Remembering Oprah

by Clifford D. May

After 25 years, The Oprah Winfrey Show is coming to an end tomorrow. Permit me to share a memory.

In the mid-1980s, I was spending a lot of my time in Ethiopia covering the Great Famine for the New York Times. In 1985, “We Are the World” became a hit song,  leading to what my colleagues came to call  “Celebrity Glut.”

I traveled by Jeep with Senator Ted Kennedy; by helicopter with Harry Belafonte; I played tennis with Michael Jackson’s brother Marlon; and I took Cliff Robertson to dinner at the best Italian restaurant in Addis Ababa.

I remember a friend telling me that Oprah Winfrey was coming to Ethiopia and that I should travel with her a bit. I asked: “Who is Oprah Winfrey?” My friend replied: “Where have you been, guy?” I said: “In Africa — for a rather long time.” “Well,” he said, “Oprah Winfrey is a TV talk show host out of Chicago — and she’s beating Phil Donahue in 35 markets!” (That may not have been the exact number he cited but it was something like that. And I was astounded. Phil Donahue had long been the king of daytime television.)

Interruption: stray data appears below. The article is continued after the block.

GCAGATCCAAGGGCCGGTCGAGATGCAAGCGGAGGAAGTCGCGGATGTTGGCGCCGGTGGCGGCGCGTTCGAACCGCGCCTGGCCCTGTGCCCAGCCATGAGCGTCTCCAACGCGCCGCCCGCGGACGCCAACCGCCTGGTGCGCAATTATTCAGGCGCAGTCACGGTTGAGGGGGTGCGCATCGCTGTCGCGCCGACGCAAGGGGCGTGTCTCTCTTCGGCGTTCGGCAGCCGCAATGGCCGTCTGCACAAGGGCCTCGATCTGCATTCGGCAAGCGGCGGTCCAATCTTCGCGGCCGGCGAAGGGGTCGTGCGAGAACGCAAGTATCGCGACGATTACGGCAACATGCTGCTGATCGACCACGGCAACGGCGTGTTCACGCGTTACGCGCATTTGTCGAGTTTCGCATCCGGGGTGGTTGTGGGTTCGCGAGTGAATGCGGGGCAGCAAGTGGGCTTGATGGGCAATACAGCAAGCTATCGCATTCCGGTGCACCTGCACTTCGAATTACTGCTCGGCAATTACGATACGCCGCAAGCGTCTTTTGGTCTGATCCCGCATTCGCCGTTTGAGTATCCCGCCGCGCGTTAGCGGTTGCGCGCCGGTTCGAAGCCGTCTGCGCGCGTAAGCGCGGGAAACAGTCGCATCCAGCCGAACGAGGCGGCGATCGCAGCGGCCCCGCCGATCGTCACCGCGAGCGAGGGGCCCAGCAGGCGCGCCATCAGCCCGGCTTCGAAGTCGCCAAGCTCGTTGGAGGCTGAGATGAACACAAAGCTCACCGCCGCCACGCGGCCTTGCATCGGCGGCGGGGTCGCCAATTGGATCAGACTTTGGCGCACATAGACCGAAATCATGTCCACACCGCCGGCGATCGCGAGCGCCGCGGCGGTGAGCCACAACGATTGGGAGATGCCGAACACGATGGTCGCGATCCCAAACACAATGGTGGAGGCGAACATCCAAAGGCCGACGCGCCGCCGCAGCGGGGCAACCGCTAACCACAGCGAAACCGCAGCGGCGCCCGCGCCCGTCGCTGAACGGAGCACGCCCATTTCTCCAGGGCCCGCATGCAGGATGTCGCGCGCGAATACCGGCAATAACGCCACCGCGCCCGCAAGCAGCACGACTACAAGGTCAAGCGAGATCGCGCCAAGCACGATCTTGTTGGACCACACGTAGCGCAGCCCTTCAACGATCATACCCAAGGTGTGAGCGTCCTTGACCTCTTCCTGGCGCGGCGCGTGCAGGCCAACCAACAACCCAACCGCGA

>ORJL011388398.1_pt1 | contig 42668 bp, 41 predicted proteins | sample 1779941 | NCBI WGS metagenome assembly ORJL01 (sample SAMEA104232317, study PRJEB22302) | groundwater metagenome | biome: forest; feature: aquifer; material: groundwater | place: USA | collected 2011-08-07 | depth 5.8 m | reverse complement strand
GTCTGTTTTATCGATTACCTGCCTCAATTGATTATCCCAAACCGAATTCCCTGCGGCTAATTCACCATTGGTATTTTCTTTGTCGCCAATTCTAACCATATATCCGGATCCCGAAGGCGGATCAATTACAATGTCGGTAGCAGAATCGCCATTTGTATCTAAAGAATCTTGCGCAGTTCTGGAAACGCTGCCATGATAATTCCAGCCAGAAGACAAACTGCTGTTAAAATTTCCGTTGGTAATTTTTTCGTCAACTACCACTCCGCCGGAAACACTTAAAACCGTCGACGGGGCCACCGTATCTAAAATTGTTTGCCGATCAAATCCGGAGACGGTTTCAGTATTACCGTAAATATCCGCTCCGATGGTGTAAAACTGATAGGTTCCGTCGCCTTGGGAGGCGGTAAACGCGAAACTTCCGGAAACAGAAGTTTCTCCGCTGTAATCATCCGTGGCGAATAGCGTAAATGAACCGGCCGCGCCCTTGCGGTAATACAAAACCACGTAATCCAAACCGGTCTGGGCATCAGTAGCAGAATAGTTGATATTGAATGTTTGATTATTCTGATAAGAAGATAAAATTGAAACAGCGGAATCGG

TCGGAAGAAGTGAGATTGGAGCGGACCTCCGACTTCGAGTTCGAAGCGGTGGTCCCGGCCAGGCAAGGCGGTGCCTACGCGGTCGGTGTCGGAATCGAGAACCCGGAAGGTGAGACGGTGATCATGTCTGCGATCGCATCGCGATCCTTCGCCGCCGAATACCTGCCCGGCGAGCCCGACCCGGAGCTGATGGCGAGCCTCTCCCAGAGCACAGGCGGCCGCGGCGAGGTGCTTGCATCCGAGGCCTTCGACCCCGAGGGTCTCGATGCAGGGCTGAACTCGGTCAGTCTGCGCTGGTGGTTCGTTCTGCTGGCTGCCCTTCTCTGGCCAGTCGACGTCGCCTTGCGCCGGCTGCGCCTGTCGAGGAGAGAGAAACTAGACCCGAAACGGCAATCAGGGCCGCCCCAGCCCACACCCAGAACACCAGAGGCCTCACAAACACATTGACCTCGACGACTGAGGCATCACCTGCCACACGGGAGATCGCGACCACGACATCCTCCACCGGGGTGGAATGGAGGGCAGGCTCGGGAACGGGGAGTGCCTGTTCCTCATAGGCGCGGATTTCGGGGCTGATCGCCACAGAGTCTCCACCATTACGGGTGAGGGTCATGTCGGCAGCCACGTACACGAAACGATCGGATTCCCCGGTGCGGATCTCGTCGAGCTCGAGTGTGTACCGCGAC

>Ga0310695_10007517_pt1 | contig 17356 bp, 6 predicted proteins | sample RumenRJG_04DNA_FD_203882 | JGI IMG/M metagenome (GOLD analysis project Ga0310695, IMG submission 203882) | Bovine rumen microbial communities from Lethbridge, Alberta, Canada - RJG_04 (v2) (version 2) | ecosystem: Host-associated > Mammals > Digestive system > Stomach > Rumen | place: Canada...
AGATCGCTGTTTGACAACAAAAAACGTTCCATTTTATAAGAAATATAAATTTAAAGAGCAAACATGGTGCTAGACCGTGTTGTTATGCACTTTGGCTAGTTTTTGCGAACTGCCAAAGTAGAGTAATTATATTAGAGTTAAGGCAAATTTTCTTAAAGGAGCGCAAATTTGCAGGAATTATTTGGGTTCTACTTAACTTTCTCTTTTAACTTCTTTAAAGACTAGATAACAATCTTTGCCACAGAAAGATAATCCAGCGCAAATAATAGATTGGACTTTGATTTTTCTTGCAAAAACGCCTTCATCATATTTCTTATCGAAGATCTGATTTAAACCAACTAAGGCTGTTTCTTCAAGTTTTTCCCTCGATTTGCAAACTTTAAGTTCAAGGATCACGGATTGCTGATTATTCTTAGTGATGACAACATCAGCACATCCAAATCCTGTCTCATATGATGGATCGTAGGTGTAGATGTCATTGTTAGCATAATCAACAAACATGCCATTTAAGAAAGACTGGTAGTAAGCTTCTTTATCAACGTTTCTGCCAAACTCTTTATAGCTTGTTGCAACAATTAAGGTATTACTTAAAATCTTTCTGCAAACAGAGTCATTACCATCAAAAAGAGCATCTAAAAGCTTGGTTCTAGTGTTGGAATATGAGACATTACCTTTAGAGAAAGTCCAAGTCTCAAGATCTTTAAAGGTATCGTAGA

So I got on the bus with Oprah, who seemed nothing like a TV star — not at all glamorous. But she was nice, not full of herself, genuinely concerned about the terrible tragedy and atrocity taking place in Ethiopia, and very curious about everything that was going on. I could not say that about all the visiting celebrities (though I have nothing but praise for Cliff Robertson as well — ask me about him sometime).

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